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In Greek mythology, Coeus /ˈsəs/ (Ancient Greek: Κοῖος, Koios, "query, questioning") was one of the Titans, the giant sons and daughters of Uranus (Heaven) and Gaia (Earth). His equivalent in Latin poetry—though he scarcely makes an appearance in Roman mythology[1]—was Polus,[2] the embodiment of the celestial axis around which the heavens revolve. The etymology of Coeus' name provided several scholars the theory that Coeus was also the Titan god of intellect, who represented the inquisitive mind.[who?][citation needed]

Coeus or Koios
Titan of intellect, the axis of heaven around which the constellations revolved and probably of heavenly oracles
Member of Titans
Abode Tartarus
Battles Titanomachy
Personal Information
Consort Phoebe
Offspring Leto, Asteria, Lelantos
Parents Uranus and Gaia
Siblings
Roman equivalent Polus

Like most of the Titans he played no active part in Greek religion—he appears only in lists of Titans[3]—but was primarily important for his descendants.[4] With his sister, "shining" Phoebe, Coeus fathered Leto[5] and Asteria.[6] Though it is not explicitly mentioned, Lelantos was implied to be a son of Coeus, or at least Leto's male counterpart. Leto copulated with Zeus (the son of fellow Titans Cronus and Rhea) and bore Artemis and Apollo.

Given that Phoebe symbolized prophetic wisdom just as Coeus represented rational intelligence, the couple may have possibly functioned together as the primal font of all knowledge in the cosmos. Along with the other Titans, Coeus was overthrown by Zeus and the other Olympians in the Titanomachy. Afterwards, he and all his brothers were imprisoned in Tartarus by Zeus. Coeus, later overcome with madness, broke free from his bonds and attempted to escape his imprisonment, but was repelled by Cerberus.[7]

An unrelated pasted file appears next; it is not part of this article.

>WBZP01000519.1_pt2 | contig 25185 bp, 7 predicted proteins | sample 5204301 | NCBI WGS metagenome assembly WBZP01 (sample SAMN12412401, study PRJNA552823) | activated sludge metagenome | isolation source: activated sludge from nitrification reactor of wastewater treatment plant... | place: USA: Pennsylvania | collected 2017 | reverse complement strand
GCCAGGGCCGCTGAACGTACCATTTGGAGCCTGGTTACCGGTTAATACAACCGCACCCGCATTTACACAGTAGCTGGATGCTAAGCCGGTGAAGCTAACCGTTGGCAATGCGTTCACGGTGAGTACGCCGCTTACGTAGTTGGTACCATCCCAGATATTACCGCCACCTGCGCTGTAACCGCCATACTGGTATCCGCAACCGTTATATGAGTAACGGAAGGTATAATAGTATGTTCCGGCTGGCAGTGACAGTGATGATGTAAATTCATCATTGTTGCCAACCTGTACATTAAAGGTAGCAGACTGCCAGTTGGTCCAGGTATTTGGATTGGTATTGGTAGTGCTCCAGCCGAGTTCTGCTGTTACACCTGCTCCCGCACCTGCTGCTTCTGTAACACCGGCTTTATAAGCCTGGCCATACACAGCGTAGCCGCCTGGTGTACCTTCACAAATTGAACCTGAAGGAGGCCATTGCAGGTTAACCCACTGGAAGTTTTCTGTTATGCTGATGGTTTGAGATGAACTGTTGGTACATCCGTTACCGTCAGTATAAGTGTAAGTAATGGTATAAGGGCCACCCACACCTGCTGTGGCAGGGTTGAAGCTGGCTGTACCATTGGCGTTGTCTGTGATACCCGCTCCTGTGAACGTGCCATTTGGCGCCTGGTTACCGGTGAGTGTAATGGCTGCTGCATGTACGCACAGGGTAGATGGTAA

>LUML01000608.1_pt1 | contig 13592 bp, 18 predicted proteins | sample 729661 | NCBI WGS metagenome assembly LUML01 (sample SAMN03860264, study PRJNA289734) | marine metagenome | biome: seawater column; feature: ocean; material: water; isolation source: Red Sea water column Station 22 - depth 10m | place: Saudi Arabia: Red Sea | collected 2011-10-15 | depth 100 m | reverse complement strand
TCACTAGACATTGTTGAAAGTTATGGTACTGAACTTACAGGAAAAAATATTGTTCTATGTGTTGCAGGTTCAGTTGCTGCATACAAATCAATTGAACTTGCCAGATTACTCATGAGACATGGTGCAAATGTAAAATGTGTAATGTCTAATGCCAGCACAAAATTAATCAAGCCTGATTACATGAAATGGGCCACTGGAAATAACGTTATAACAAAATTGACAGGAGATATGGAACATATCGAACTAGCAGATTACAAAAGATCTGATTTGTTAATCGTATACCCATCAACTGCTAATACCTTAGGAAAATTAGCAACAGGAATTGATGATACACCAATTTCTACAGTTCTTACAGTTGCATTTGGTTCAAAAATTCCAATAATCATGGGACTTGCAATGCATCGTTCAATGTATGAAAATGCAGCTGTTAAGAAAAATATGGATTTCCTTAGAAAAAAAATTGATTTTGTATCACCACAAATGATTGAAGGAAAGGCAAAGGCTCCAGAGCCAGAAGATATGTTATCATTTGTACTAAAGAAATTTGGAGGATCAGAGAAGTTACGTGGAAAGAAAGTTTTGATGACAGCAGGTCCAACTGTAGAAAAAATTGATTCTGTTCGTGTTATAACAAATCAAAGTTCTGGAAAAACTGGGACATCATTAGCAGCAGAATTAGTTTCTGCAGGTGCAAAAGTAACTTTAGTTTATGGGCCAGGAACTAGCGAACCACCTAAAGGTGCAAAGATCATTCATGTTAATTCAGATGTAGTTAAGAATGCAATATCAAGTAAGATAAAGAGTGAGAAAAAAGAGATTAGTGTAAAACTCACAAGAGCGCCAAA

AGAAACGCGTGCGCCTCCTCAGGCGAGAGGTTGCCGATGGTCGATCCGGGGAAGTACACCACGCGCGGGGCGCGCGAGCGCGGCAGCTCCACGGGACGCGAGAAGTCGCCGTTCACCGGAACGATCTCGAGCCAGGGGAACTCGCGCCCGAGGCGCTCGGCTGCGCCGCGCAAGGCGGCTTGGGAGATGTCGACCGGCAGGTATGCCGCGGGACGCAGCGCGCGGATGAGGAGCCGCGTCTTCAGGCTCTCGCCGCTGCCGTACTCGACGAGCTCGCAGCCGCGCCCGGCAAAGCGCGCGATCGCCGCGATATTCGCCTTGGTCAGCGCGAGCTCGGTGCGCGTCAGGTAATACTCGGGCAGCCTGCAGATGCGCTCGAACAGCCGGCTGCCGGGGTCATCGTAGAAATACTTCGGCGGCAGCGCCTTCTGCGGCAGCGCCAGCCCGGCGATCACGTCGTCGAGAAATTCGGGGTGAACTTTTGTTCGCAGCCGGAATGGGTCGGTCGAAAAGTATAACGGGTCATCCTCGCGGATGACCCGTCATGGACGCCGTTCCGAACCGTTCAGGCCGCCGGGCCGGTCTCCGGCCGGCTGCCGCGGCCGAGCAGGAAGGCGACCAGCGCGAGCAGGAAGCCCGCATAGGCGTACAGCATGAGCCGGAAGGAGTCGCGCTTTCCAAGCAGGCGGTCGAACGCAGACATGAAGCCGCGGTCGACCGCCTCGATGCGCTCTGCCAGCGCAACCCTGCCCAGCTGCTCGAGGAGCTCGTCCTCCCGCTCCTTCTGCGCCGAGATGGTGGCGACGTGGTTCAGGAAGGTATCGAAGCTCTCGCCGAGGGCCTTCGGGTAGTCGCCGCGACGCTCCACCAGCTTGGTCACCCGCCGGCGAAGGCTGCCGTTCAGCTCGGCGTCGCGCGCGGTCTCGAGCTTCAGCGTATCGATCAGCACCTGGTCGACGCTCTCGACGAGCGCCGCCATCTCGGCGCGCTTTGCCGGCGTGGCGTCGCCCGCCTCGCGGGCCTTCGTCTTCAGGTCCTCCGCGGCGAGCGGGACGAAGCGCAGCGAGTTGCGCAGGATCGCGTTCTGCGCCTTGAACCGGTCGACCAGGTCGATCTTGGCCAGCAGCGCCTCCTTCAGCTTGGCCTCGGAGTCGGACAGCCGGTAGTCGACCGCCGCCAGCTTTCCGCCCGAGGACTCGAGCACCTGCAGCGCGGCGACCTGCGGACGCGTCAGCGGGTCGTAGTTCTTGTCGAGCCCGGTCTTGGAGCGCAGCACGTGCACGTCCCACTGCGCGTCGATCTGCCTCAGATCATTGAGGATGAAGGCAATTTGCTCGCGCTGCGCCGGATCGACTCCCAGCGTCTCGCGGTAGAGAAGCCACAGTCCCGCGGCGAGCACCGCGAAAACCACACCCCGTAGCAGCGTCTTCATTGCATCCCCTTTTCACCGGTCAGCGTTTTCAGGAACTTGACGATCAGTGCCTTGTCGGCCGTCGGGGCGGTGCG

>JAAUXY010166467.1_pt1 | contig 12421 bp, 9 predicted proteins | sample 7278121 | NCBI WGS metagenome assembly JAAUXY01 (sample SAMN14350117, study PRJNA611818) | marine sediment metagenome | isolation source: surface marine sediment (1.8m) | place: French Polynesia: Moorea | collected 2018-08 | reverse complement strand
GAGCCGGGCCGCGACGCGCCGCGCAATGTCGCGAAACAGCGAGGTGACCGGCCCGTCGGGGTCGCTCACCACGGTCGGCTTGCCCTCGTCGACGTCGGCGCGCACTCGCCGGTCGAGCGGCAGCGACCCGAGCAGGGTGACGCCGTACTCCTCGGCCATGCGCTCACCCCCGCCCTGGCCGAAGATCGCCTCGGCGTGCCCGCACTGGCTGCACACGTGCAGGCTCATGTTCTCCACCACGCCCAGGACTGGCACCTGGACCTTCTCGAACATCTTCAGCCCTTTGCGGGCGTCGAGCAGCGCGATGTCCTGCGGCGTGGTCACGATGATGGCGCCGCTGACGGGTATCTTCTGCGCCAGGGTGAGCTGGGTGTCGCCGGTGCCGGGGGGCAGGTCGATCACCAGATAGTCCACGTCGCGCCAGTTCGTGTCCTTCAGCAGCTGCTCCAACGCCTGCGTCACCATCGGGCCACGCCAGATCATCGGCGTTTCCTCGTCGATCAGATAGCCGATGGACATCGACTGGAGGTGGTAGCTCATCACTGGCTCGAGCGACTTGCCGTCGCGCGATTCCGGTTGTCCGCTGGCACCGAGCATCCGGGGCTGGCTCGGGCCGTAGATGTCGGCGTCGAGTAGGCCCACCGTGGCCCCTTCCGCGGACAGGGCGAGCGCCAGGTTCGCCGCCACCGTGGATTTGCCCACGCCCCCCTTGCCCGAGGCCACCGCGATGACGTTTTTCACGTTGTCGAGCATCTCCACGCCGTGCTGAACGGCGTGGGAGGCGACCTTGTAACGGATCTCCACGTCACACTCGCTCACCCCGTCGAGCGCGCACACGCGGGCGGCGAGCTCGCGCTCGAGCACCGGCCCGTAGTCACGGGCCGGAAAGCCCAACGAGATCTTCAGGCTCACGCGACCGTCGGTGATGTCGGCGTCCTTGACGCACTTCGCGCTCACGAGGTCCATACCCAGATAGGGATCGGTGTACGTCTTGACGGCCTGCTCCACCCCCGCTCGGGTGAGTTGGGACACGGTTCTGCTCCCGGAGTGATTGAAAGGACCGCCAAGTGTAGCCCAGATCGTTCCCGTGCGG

Genealogical ChartEdit

NotesEdit

  1. ^ Ovid in Metamorphoses (VI.185) alludes to Coeus' obscure nature: "Latona, that Titaness whom Coeus sired, whoever he may be." (nescio quoque audete satam Titanida Coeo): M. L. West, in "Hesiod's Titans" (The Journal of Hellenic Studies 105 [1985:174–175]) remarks that Phoibe's "consort Koios is an even more obscure quantity. Perhaps he too had originally to with Delphic divination", and he suspects that Phoebe, Koios and Themis were Delphic additions to the list of Titanes, drawn from various archaic sources.
  2. ^ Specifically in the surviving epitome of Hyginus' Preface to the Fabulae; the name of Coeus is repeated in the list of Gigantes.
  3. ^ Such as Hesiod, Theogony 133; Pseudo-Apollodorus, Bibliotheke 1.2–1.3; Diodorus Siculus, 5.66.1.
  4. ^ Hesiod included among his descendents Hekate, daughter of Asteriē, as Apostolos N. Athanassakis, noted, correcting the OCD, noted (Athanassakis, "Hekate Is Not the Daughter of Koios and Phoibe" The Classical World 71.2 [October 1977:127]); R. Renehan expanded the note in "Hekate, H. J. Rose, and C. M. Bowra", The Classical World, 73.5 (February 1980:302–304).
  5. ^ Homeric Hymn to Delian Apollo, 61; in the Orphic Hymn to Leto she is Leto Koiantes, "Leto, daughter of Koios".
  6. ^ Hesiod, Theogony 404 ff; Pseudo-Apollodorus, Bibliotheke 1.8.
  7. ^ Valerius Flaccus, "Argonautica" 3. 224 ff
  8. ^ Hesiod, Theogony 132–138, 337–411, 453–520, 901–906, 915–920; Caldwell, pp. 8–11, tables 11–14.
  9. ^ Although usually the daughter of Hyperion and Theia, as in Hesiod, Theogony 371–374, in the Homeric Hymn to Hermes (4), 99–100, Selene is instead made the daughter of Pallas the son of Megamedes.
  10. ^ According to Hesiod, Theogony 507–511, Clymene, one of the Oceanids, the daughters of Oceanus and Tethys, at Hesiod, Theogony 351, was the mother by Iapetus of Atlas, Menoetius, Prometheus, and Epimetheus, while according to Apollodorus, 1.2.3, another Oceanid, Asia was their mother by Iapetus.
  11. ^ According to Plato, Critias, 113d–114a, Atlas was the son of Poseidon and the mortal Cleito.
  12. ^ In Aeschylus, Prometheus Bound 18, 211, 873 (Sommerstein, pp. 444–445 n. 2, 446–447 n. 24, 538–539 n. 113) Prometheus is made to be the son of Themis.

ReferencesEdit